A 27-year-old woman in labor was turned away by staff at a referral hospital in Phnom Penh’s Russei Keo district on Tuesday and later gave birth to a baby girl on a small patch of dirt next to the city’s railroad.
Ministry of Health officials on Wednesday expressed regret about the hospital’s behavior and said the midwife responsible for denying treatment had been transferred to another department inside the hospital.
Chea Chet went in to labor in the morning and made her way to Samdech Euv Referral Hospital, where she said a midwife told her that hospital staff were not working.
Heading home through the poor neighborhood that skirts the railroad, Ms. Chet gave birth outdoors without any medical assistance. While both the mother and the baby survived the ordeal and are now recuperating in Calmette Hospital, Ms. Chet and her family on Wednesday condemned the hospital’s actions and claimed they were refused treatment because they are poor.
With her newborn baby nestled in colorful fleece blankets by her bedside, Ms. Chet was all smiles as she received visits from health officials and family.
“I haven’t decided what her name is yet. She weighs 2.2 kilograms,” she said. “I am very happy and I feel so lucky that she is healthy.”
But her 78-year-old grandmother, Chea Noeun, who was with Ms. Chet when she was turned away, gave a more harrowing account of the baby’s birth.
Ms. Chet went into labor on Tuesday morning in Kilometr Pram Muoy commune while her husband was at work, and Ms. Noeun took her to the referral hospital by motorbike.
“But the midwife there rejected admitting her. They told us that all doctors and midwives were not working that day,” said Ms. Noeun, adding that she had borrowed 20,000 riel, about $5, from their neighbors to pay the hospital bill.
“She started to give birth around 11:40 a.m. as we were driving on a motorbike on our way back home, and so we had to deliver the baby along the railway tracks,” Ms. Noeun said. “I was the one who cut the umbilical cord.”
As news of her incredible delivery spread, local broadcaster ABC radio station called Calmette Hospital to send an ambulance for Ms. Chet and her newborn daughter, Ms. Noeun said.
“I request to doctors to please don’t discriminate and hate on the poor people, and please help us so that we don’t suffer,” she said.
Tuesday’s dramatic case is just one of many cases across the country where the poor are denied proper treatment when unable to pay the hospital.
In December, a 7-year-old boy died after he was refused treatment by a Banteay Meanchey hospital for a venomous snakebite, because doctors said the anti-venom in stock was being kept for volunteer students taking part in Prime Minister Hun Sen’s land-titling program.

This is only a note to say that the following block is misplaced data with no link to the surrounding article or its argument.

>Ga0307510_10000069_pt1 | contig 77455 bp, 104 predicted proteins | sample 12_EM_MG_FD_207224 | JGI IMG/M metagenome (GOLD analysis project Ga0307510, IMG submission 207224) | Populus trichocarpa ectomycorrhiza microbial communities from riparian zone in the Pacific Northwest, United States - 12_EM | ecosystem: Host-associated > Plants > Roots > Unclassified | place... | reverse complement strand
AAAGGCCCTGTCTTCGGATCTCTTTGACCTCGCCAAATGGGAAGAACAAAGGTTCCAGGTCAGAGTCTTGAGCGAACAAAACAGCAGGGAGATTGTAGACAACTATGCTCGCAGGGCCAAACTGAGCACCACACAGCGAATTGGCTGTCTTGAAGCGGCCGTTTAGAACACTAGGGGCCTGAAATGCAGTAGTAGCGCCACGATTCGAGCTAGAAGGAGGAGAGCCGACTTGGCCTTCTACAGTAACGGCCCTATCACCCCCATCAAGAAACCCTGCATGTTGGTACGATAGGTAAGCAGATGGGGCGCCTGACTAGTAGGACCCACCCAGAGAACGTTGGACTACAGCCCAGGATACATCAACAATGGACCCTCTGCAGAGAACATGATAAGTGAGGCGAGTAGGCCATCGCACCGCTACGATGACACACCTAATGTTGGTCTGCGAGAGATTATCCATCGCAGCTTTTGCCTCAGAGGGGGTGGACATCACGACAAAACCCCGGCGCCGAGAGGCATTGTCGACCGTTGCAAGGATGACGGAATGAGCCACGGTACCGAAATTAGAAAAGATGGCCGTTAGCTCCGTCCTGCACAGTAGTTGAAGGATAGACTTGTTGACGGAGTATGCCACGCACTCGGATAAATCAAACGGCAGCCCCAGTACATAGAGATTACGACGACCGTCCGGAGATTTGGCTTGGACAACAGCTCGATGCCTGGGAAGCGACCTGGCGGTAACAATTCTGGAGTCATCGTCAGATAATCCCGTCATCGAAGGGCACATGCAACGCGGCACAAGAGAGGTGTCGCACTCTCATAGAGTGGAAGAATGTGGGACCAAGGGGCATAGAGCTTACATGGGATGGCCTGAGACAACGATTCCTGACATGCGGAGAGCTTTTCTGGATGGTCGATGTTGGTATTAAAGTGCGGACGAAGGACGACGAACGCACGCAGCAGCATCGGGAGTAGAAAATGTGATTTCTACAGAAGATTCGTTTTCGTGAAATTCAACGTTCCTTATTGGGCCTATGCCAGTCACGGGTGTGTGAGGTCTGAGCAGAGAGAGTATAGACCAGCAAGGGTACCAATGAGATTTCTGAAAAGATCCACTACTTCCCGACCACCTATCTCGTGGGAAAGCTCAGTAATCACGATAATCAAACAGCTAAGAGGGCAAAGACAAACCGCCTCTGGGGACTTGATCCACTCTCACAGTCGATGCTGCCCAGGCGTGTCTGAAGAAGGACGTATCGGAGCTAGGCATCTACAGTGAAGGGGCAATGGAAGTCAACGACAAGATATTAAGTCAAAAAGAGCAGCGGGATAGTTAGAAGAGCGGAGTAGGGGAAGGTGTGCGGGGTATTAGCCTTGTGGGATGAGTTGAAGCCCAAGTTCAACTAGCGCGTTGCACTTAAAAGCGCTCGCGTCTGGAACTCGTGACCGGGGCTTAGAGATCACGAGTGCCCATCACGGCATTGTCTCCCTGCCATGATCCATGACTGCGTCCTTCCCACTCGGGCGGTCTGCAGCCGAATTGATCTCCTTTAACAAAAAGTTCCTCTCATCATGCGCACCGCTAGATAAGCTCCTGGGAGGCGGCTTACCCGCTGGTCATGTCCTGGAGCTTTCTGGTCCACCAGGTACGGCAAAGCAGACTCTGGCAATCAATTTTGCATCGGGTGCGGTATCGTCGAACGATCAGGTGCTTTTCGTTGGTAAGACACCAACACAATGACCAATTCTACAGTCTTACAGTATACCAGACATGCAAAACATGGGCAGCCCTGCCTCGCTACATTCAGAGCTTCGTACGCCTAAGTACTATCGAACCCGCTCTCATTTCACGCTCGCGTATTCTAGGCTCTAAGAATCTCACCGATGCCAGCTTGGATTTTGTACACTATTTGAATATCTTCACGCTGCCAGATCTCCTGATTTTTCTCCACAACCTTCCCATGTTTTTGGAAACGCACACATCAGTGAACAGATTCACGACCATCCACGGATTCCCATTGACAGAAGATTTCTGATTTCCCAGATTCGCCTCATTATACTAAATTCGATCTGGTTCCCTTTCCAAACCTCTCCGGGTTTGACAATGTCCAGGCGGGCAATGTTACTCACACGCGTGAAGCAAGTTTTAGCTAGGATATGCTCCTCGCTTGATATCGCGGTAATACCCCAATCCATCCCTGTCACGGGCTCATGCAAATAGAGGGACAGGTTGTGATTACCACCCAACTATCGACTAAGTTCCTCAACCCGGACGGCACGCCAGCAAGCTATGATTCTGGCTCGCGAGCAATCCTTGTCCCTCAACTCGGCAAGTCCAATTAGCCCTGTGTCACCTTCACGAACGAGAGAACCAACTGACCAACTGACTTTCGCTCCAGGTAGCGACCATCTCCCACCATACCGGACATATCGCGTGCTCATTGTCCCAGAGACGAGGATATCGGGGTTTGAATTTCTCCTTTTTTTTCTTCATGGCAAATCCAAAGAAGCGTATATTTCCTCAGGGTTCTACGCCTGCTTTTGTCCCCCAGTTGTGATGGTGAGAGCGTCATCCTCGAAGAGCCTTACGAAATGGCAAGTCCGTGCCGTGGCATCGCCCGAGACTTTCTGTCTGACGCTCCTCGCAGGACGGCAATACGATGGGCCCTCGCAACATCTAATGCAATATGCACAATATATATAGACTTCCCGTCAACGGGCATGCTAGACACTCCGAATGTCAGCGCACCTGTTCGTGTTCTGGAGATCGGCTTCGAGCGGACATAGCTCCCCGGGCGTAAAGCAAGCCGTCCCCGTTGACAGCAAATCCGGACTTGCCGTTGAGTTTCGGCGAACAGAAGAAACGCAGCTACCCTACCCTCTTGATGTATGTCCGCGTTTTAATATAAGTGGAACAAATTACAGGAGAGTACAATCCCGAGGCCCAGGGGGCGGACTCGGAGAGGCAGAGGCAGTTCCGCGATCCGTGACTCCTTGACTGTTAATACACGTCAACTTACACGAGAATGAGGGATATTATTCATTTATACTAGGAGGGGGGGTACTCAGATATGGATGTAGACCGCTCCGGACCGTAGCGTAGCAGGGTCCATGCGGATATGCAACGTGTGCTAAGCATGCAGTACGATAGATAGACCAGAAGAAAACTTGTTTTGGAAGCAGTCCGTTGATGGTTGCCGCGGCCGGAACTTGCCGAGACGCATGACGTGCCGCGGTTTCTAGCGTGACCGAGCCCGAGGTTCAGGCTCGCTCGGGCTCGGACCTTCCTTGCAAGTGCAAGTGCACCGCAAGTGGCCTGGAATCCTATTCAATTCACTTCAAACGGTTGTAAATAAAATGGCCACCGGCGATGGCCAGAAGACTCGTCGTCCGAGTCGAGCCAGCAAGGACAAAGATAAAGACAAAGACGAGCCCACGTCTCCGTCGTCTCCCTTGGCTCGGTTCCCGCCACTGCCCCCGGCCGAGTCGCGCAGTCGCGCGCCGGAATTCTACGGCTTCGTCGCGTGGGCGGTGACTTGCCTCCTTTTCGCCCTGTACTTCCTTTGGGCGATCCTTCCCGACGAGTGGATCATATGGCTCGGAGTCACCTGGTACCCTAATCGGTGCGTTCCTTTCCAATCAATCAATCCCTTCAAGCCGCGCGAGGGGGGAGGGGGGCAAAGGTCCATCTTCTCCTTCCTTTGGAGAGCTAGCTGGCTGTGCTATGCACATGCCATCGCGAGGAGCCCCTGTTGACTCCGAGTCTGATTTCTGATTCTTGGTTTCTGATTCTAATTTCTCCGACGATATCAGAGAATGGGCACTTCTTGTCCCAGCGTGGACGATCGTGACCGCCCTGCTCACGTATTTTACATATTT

Youk Sambath, director-general of the Ministry of Health’s finance and administrative department, condemned the hospital’s behavior on Wednesday but did not say why the midwife in question had not been completely removed from the hospital.
“We are working hard to strengthen our doctors’ morality to avoid faults like these, but this was carelessness of our doctors and staff so we will take action,” she said during a visit to Ms. Chet’s ward in Calmette.
Ms. Sambath added that she had donated a baby rocker and other necessities, as well as 2 million riel, or about $500, on behalf of Health Minister Mam Bun Heng.
“I feel a lot of regret for [this case], but as the Ministry of Health, we try not to have any problems like this because we provide a lot of training to the staff, especially to those who are delivering babies,” Ms. Sambath said.
Phan Phearath, director of the Samdech Euv Referral Hospital’s operational district office, said the midwife who turned Ms. Chet away, Hoeu Povpich, has been transferred to the administrative department, while eight other hospital officials have been “educated and advised” on the case. Ms. Povpich has been working as a midwife for more than 20 years, he said.
“When I asked her why she turned [Ms. Chet] away, she said that she was shocked when she saw how much blood she had and how pale she was. She was afraid that [Ms. Chet] would die, so she told her to go to another hospital,” Mr. Phearath said.
He also denied that his hospital turned away people who were poor, explaining that it often provides services before requesting payment.
“However, I recognize that there may be individual cases of midwives or doctors who might not be so good or know the rules.”
Ms. Noeun said she hoped the newborn child would be called Sen Samnang, or “extremely lucky.”
“This child has brought luck to our family,” she said. “I will call this baby Sen Samnang.”